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Compulsion to buy is an important but neglected aspect of consumer behavior. This research uses cross‐cultural data from the USA and South Korea to study compulsive…
Compulsion to buy is an important but neglected aspect of consumer behavior. This research uses cross‐cultural data from the USA and South Korea to study compulsive consumption behavior by focusing on individual factors. Three compulsive consumption behaviors (i.e. compulsive buying, compulsive substance abuse, and compulsive gambling/lottery play) are analyzed via structural equation modeling. The findings reveal that comorbidity (i.e. coexistence of more than two related compulsive consumption behaviors) is found in both countries. With one exception, the predicted personality traits (i.e. obsessive thoughts, risk‐taking tendencies) are significantly related to compulsive consumption behaviors in both countries.
Purpose – A major limitation in cross-cultural research continues to be attempts to compare construct measurements across cultures without adequate conceptual and…
Purpose – A major limitation in cross-cultural research continues to be attempts to compare construct measurements across cultures without adequate conceptual and empirical evidence of the equivalency of the measurement scores. Of significant concern in such studies is the presence of various types of response bias that may systematically differ from one culture to another, resulting in a potential violation of the assumption that measurement scores across cultures are equivalent. The focus of this study is to investigate the role of the response format type, extreme response style (ERS). Most studies have investigated response bias styles using Likert-type scales as response formats, yet it has long been argued that these particular formats tend to result in various types of response style bias, especially in cross-cultural research. Would other scaling devices, such as semantic differential (SD), lessen response style bias in pan-cultural studies? To answer this question, our study employs two types of response formats (i.e., Liker-type and SD) to empirically test for the presence of ERS within each response format style.
Methodology/approach – This chapter takes the form of empirical research using ERS indices to test for the degree of ERS between response formats using samples from a collectivistic culture (i.e., South Korea) and an individualistic culture (i.e., United States).
Findings – Results show that samples from both cultures exhibit greater levels of ERS when using Likert-type scales compared to SD scales. Additionally, this study finds that, when using Likert-type scales, ERS is greater for U.S. respondents than for South Korea respondents. Finally, results show that there is no statistically significant difference in ERS between the two cultural groups when using SD response formats.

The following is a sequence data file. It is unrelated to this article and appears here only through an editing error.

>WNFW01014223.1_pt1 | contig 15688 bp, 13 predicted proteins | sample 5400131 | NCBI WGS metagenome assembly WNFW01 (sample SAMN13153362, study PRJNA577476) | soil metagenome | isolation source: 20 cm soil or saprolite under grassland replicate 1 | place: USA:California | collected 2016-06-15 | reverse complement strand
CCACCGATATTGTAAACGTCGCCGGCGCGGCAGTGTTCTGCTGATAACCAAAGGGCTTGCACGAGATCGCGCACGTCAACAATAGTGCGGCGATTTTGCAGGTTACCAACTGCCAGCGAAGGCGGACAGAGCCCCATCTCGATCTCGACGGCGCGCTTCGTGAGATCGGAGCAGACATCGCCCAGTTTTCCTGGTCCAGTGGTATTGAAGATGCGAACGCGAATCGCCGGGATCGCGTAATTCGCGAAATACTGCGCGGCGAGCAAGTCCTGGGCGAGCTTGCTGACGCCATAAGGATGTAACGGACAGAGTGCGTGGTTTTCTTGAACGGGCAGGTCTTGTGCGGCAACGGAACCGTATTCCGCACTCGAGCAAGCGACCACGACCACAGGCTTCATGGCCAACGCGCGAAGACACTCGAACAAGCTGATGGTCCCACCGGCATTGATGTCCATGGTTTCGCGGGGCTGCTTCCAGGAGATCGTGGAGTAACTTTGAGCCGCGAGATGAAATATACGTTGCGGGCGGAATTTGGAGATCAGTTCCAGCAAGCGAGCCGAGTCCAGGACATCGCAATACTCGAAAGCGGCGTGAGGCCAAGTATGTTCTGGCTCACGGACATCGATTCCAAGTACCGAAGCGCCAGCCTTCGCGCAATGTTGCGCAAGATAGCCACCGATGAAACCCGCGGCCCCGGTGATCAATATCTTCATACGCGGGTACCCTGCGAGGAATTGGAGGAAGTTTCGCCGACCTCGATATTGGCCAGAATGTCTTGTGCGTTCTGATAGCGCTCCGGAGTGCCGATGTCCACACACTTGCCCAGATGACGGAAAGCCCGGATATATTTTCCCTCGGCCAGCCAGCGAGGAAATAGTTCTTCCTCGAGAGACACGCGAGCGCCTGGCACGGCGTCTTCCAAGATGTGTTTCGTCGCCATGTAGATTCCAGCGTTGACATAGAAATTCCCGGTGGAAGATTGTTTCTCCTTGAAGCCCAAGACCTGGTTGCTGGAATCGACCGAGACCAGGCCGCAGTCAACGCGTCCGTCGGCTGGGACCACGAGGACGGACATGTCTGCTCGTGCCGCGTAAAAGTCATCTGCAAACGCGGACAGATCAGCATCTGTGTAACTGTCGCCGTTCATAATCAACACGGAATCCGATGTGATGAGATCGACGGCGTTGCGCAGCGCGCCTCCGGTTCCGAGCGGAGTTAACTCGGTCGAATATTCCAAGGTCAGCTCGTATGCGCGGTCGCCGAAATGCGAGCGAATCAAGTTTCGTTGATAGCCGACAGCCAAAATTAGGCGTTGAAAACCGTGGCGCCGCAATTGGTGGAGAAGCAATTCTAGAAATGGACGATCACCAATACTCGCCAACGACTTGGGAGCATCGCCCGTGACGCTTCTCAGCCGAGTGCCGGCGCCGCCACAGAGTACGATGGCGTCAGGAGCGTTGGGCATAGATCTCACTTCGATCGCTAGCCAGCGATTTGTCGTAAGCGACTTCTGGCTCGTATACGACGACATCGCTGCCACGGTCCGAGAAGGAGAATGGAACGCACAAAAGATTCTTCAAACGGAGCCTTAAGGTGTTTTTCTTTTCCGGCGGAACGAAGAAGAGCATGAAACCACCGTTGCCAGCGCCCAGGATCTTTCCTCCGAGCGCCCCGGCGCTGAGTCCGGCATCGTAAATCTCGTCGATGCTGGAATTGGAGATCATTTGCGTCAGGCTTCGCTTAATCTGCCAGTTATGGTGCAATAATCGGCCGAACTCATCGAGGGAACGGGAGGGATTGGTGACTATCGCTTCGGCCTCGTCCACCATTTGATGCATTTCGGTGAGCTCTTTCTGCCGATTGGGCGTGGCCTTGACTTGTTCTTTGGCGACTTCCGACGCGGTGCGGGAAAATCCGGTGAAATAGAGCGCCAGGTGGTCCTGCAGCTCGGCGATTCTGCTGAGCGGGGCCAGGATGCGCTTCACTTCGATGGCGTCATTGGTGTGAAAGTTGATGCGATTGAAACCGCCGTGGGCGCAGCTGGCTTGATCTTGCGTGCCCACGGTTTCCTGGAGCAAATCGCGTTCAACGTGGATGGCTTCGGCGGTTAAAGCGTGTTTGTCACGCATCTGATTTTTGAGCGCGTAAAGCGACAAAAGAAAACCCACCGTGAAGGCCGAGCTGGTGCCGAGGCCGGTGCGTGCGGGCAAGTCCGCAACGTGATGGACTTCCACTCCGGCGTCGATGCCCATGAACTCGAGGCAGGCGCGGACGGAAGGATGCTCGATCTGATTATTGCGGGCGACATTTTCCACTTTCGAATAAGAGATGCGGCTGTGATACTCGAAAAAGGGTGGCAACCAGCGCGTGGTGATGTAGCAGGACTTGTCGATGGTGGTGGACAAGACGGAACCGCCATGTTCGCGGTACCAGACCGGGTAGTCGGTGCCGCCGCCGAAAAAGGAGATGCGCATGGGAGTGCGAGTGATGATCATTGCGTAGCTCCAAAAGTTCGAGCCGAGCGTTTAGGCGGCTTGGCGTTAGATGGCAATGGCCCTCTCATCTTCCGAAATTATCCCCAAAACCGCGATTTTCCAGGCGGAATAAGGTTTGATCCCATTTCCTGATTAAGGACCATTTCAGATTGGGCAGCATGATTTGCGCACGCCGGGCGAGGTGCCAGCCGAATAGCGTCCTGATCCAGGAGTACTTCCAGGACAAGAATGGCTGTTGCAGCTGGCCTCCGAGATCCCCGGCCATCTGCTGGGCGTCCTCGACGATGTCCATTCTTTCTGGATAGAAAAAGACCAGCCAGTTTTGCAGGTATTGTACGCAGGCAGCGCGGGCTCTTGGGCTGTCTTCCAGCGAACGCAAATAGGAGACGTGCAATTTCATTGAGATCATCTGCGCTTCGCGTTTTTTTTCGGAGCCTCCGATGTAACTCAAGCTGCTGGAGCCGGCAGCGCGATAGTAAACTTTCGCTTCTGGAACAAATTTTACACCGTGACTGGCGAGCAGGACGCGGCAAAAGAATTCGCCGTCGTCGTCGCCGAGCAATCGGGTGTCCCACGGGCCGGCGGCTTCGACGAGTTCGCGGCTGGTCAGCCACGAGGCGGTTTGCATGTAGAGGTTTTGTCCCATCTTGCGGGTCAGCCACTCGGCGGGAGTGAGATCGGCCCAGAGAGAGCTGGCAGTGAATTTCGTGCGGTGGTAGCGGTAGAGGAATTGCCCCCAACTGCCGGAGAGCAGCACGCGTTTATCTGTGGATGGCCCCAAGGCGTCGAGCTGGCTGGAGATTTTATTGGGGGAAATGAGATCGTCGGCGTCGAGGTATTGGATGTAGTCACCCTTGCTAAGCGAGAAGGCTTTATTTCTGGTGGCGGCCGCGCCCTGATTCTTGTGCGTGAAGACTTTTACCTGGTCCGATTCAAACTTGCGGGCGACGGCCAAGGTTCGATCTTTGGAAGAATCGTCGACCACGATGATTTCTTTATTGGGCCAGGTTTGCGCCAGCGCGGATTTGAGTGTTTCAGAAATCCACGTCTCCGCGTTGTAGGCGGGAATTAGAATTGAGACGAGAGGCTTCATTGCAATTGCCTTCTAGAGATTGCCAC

Research implications – Findings show that the use of SD response formats eliminates systematic differences in ERS between a collectivist sample and an individualist sample. Therefore, the use of such response formats in future cross-cultural research can greatly diminish the problematic effects of culturally based ERS and lead to greater confidence in the equivalency of measurement scores across cultures.
Originality/value of paper – This study is the first to simultaneously assess culturally based ERS using two types of response formats to investigate the impact of response format on ERS. Furthermore, this study assesses the role of response format on ERS both within and between two distinctly different cultures.
“Garbage in, garbage out” is a common expression that academics and practitioners use to emphasize that empirical analysis is only as good as the basis on which it relies…
“Garbage in, garbage out” is a common expression that academics and practitioners use to emphasize that empirical analysis is only as good as the basis on which it relies. Although the importance of sound data and valid measures has long been acknowledged, it is nevertheless often problematic to follow required quality standards in concrete research situations. Potential sources of error are usually unknown, methods to ensure data quality are unavailable, and existing methods for scale development, index construction, data collection, and data analysis are insufficient or erroneously applied. This is especially true of international marketing research, which often makes great demands on the data and measures used, as well as on the research methodology applied. Against this background, this volume addresses issues pertaining to measurement and research methodology in an international marketing context. Thanks to the efforts of authors and reviewers, we are pleased to present nine articles that deal with cutting-edge topics such as formative measurement, response-bias in cross-cultural research, marketing efficiency measurement, and segmentation methods.